ON WRITING, RACE, AND RANDOM REFLECTIONS
January 9, 2017
Every year we have the stunning Japanese maple in our back yard trimmed by a gifted gardener. Each time, I’m astonished to see the graceful structure of the tree’s inner limbs, their beauty revealed after excess branches have been cut away.
One of the great joys of writing, for me, lies in (more…)
December 22, 2016
I’ve been sitting at my computer wondering if it’s selfish to be staring at the screen, searching for the perfect word, when our democracy is under threat? What is my role in times like these; what can writers do?
Searching for writers’ impacts in previous eras I think first of the long, (more…)
June 23, 2016
Recently I was outraged after I finished the last pages of a novel I’d loved. “What?” I railed. “How could the author abandon one of the two main characters, let her disappear so completely I’ve no idea of her fate. Give me a hint. One sentence, please!” We do get a scene (more…)
May 25, 2016
“It is always a thrilling risk to say exactly what you mean, to express exactly what you see,” wrote the marvelous author Patricia Hampl. Each sentence we write boldly asserts, This is my viewpoint and I believe it worthy of utterance.
That takes courage, especially for women constantly defined as “other,” with its implication (more…)
May 18, 2016
“The opening sentence should be like an arrow shot from a bow: it will shoot through the entire text.” The late biographer Henry Mayer, a generous man, once gave me this advice. I’d approached him after a reading for his biography of abolitionist William Lloyd Garrison, and when I asked him a question he offered to meet me for coffee.
December 4, 2014
In honor of National Novel Writing Month, Webucator Bob Clary asked me for an online interview. As a committed novelist, I was happy to oblige.
Q: What were your goals when you started writing?
I wanted to contribute to a national conversation—especially about race and gender equity. As a white woman who’d been married to an African American man and as the mother of biracial children, I had a perspective I hoped might provide a bridge for white people.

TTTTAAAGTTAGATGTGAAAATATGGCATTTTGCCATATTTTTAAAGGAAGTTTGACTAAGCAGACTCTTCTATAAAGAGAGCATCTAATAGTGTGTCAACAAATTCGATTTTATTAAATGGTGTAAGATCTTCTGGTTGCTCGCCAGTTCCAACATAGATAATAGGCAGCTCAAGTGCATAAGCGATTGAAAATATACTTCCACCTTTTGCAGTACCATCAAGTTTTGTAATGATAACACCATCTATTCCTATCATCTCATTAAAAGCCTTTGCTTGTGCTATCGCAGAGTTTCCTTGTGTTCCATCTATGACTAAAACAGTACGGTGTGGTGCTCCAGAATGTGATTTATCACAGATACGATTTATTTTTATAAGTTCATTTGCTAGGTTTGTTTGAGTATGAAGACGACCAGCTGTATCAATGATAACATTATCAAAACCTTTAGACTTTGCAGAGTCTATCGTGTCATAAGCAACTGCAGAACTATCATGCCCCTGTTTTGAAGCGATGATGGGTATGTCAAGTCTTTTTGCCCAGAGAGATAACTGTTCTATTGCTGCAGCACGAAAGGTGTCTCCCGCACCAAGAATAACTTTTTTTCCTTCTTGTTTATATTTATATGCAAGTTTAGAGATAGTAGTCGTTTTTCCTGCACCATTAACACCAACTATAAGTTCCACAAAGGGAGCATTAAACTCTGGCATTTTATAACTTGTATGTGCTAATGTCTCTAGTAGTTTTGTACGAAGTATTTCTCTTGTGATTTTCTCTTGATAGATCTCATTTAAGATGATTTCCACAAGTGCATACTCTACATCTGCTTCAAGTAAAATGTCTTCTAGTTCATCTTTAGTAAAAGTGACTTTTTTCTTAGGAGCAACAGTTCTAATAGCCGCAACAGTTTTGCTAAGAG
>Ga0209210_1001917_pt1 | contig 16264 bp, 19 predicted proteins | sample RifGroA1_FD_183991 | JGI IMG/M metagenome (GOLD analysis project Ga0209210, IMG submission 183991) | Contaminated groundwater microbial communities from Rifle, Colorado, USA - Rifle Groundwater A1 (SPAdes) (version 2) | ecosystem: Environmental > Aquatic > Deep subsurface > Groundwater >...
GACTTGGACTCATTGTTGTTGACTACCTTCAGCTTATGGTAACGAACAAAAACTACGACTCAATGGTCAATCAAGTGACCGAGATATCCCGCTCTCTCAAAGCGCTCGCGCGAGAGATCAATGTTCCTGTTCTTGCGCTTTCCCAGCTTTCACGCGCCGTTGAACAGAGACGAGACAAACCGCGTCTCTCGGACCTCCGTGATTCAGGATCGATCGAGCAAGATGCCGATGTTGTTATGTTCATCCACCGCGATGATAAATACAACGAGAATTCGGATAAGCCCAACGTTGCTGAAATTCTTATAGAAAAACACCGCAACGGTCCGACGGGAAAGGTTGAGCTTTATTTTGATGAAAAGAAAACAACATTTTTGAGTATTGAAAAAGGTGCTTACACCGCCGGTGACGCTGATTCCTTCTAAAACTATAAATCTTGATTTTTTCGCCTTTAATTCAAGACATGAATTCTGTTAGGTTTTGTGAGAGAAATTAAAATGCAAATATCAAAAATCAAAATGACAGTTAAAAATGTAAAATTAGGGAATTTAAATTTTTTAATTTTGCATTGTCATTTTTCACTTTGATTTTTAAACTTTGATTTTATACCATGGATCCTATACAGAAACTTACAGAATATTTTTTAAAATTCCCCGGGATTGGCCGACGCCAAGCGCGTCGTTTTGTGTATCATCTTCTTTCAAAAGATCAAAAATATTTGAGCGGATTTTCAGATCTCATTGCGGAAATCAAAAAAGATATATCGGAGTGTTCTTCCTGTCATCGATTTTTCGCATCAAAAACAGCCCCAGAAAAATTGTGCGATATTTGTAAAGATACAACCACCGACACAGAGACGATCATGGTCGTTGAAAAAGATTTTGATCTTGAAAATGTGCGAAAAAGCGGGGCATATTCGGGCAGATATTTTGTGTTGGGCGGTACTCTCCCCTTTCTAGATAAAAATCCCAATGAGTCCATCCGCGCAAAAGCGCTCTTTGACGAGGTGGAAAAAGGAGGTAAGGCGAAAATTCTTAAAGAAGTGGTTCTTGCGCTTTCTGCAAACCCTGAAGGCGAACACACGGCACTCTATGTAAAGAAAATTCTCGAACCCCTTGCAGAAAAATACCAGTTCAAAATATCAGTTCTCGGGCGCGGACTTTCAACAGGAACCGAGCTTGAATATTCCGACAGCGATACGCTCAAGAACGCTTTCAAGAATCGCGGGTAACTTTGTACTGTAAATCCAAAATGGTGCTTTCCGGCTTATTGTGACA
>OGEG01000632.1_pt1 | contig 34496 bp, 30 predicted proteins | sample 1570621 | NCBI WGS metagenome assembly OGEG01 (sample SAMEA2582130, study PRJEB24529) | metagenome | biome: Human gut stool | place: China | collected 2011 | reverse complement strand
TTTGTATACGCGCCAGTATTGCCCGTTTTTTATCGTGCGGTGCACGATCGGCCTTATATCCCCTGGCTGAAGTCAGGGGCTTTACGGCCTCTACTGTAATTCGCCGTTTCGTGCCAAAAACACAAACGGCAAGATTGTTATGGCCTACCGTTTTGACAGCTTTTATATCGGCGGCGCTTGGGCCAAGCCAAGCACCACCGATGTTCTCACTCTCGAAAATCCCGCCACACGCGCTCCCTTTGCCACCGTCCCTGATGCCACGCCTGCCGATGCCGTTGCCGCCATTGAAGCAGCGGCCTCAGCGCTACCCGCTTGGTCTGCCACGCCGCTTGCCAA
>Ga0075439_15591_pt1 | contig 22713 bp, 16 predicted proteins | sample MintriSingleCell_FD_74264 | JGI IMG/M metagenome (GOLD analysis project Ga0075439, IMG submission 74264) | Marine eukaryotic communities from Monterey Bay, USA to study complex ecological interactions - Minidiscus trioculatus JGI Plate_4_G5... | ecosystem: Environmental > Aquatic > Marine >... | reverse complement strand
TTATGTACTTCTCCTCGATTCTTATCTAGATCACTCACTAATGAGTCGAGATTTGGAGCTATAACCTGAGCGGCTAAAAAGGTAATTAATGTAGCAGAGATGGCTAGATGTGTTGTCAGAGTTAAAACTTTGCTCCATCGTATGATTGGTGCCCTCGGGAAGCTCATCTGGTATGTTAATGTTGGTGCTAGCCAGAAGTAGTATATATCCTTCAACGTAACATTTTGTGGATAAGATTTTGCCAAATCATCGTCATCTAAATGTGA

And I loved the mere act of writing, playing with words, creating well-crafted sentences. During the busy years of child-raising, two jobs, and night school, I found little time for formal writing. But late at night I poured my desires and frustrations into a journal, which exercised the writing muscle. Sometimes I experimented with poetry, and always read voraciously. (more…)
November 21, 2013
(Blog first posted on Women Writers, Women Books site, and Homeslicemag.com)
Chairs I have sat in. They’re usually too big, those conference table chairs at editorial meetings I attend, or seats set in a row for panelists at author events, with a copy of our latest book propped on the long table in front of us.
It’s difficult to be one of the “important people” in the room–and there I perch, feeling like Lily Tomlin’s comic character Edith Ann: feet barely touching the floor, knees unable to bend properly around the too-extended front of the chair. (more…)
August 27, 2013
(Blog first posted on Women Writers, Women Books site)
I’d bought the car at a police auction for $25. You could do that then in New York City: ride the subway to some out-of-the-way lot full of junked cars, make a bid, and the next day, the car might (more…)
August 22, 2013
There actually is a difference. As an author and columnist who’s been steadily writing, nearly daily, for twenty years, in the last few months I’ve become “a writer who emails, and writes on the side,” as my colleague Meg Waite Clayton says. Promotion for Mama’s Child has spawned endless emails: details (more…)
June 17, 2013
On your nightstand now:
Arnold Rampersad's biography, The Life of Langston Hughes. Rampersad is nearly as lyrical as his subject's writing. Reading the biography right after Langston Hughes's own two volume memoir (The Big Sea and I Wonder as I Wander) is a joyful dip into the world of a man with the biggest heart imaginable, who revolutionized American poetry by writing in African American vernacular. Stanzas like "Good morning, Daddy!/Ain't you heard/The boogie-woogie rumble/Of a dream deferred" set critics rumbling about low-down trash-talk, and why would anybody want to read that? (more…)